Ingebritson A.L.,Center for Veterinary Biologics |
Roth J.A.,Iowa State University |
Hauer P.J.,National Veterinary Services Laboratories
Vaccine | Year: 2010
A collection of swine, fish, and cetacean Erysipelothrix rhusiopathiae strains representing 16 serotypes was analyzed for possession of the three currently recognized surface protective antigen (spa)-types: spaA, spaB, and spaC. Polymerase chain reaction (PCR) assays and Western blotting with a SpaA-specific monoclonal antibody demonstrated that spa-type is not confined to specific serotype groups. In particular, the spa-type of strains of aquatic origin was more variable than those of terrestrial origin, and possessed the distinct ability to express more than one spa. In a cross-protection study, mice immunized with an E. rhusiopathiae serotype 2 SpaA-type strain and challenged with various E. rhusiopathiae isolates were completely protected against strains exhibiting a single homologous spa, but variably protected against strains possessing a heterologous spa or those harboring more than one spa-type.
Palmer M.V.,National Animal Disease Center |
Thacker T.C.,National Animal Disease Center |
Waters W.R.,National Animal Disease Center |
Robbe-Austerman S.,National Veterinary Services Laboratories
PLoS ONE | Year: 2014
Wildlife reservoirs of Mycobacterium bovis represent serious obstacles to the eradication of tuberculosis from livestock, particularly cattle. In Michigan, USA tuberculous white-tailed deer transmit M. bovis to other deer and cattle. One approach in dealing with this wildlife reservoir is to vaccinate deer, thus interfering with the intraspecies and interspecies transmission cycles. Thirty-three white-tailed deer were assigned to one of two groups; oral vaccination with 1x108 colony-forming units of M. bovis BCG Danish (n = 17); and non-vaccinated (n = 16). One hundred eleven days after vaccination deer were infected intratonsilarly with 300 colony-forming units of virulent M. bovis. At examination, 150 days after challenge, BCG vaccinated deer had fewer gross and microscopic lesions, fewer tissues from which M. bovis could be isolated, and fewer late stage granulomas with extensive liquefactive necrosis. Fewer lesions, especially those of a highly necrotic nature should decrease the potential for dissemination of M. bovis within the host and transmission to other susceptible hosts.
Mertins J.W.,National Veterinary Services Laboratories |
Bochkov A.V.,Russian Academy of Sciences
Journal of Medical Entomology | Year: 2014
A new species of the genus Neocheyletiella Baker, 1949 (Acariformes: Cheyletidae) is described from the zebra finch, Taeniopygia guttata (Viellot, 1817) (Passeriformes: Estrildidae), from a laboratory colony at the Massachusetts Institute of Technology, Cambridge, MA. The setal additions in the ontogeny of the new species, Neocheyletiella parvisetosa Mertins & Bochkov, and the main differential characters of all 17 known species of the genus Neocheyletiella are provided in tabular format. Keys to females and males of Neocheyletiella spp. also are given. © 2014, IEEE. All rights reserved.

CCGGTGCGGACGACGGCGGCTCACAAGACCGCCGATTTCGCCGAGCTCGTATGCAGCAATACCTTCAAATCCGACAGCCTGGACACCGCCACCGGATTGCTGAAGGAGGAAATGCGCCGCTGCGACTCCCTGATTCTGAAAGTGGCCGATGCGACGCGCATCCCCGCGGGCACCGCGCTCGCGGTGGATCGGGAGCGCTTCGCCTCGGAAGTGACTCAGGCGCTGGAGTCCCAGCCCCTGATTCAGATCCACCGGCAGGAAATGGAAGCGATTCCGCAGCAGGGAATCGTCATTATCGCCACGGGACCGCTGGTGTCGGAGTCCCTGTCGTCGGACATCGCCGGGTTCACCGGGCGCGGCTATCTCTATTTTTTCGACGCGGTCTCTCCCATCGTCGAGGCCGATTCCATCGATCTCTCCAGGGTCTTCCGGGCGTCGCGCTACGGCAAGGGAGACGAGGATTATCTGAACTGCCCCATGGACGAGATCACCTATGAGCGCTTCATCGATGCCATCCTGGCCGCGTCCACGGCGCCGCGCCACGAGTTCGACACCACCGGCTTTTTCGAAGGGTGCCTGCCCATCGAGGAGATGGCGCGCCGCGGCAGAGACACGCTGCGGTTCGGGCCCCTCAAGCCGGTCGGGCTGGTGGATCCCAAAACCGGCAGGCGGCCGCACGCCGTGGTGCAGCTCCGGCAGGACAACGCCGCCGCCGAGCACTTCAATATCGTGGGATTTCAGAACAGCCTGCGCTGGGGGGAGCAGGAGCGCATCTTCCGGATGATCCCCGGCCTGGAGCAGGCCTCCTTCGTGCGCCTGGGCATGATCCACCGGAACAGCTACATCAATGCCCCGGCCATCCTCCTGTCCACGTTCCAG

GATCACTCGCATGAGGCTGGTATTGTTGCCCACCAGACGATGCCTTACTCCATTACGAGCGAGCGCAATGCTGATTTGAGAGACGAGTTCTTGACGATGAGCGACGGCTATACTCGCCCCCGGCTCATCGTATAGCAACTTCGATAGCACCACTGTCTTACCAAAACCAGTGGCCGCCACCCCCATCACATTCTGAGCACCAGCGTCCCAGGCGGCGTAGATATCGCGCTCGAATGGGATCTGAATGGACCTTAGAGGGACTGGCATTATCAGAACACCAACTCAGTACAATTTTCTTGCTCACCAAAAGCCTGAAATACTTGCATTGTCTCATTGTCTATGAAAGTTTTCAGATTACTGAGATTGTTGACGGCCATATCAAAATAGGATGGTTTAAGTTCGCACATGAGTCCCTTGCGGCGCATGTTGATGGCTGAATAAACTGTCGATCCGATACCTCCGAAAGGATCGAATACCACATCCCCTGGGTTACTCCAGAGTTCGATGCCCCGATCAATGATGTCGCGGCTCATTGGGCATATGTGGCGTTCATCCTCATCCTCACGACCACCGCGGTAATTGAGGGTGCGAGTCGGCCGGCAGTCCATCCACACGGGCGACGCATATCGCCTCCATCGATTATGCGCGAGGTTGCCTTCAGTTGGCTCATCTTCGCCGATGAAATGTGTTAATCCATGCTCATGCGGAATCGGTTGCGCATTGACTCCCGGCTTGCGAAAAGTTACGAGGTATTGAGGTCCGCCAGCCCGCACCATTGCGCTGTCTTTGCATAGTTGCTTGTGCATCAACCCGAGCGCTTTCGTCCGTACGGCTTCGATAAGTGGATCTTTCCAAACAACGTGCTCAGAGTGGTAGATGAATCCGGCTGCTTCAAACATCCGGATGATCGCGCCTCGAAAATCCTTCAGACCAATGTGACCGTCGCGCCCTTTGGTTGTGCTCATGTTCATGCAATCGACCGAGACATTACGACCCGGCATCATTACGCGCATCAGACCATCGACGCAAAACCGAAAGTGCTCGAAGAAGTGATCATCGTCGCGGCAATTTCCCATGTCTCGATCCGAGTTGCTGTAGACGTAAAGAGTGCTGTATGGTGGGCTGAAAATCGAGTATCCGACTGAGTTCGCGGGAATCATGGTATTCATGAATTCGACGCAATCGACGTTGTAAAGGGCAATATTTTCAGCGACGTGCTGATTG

Prusinski M.A.,New York State Department of Health |
Meehan L.J.,National Veterinary Services Laboratories
Journal of Medical Entomology | Year: 2015
Gynandromorphism, the simultaneous occurrence of both male and female genotypic and morphological characteristics in a single individual of a normally sexually dimorphic species, is rare in ticks. The phenomenon is documented previously for free-living specimens representing several tick genera, particularly Amblyomma and Hyalomma, but only rarely in Ixodes. Here we describe the first two known gynandromorphs of the blacklegged tick, Ixodes scapularis Say, collected while flagging vegetation during routine tick surveillance in the Hudson Valley region of New York State. Uniquely, both specimens display some morphological features typical of nymphs, in addition to those of both males and females. © 2015 The Authors.
Rhyan J.C.,National Wildlife Research Center |
Nol P.,National Wildlife Research Center |
Quance C.,National Veterinary Services Laboratories |
Gertonson A.,Natural Resources Research Center |
And 4 more authors.
Emerging Infectious Diseases | Year: 2013
Bovine brucellosis has been nearly eliminated from livestock in the United States. Bison and elk in the Greater Yellowstone Area remain reservoirs for the disease. During 1990-2002, no known cases occurred in Greater Yellowstone Area livestock. Since then, 17 transmission events from wildlife to livestock have been investigated.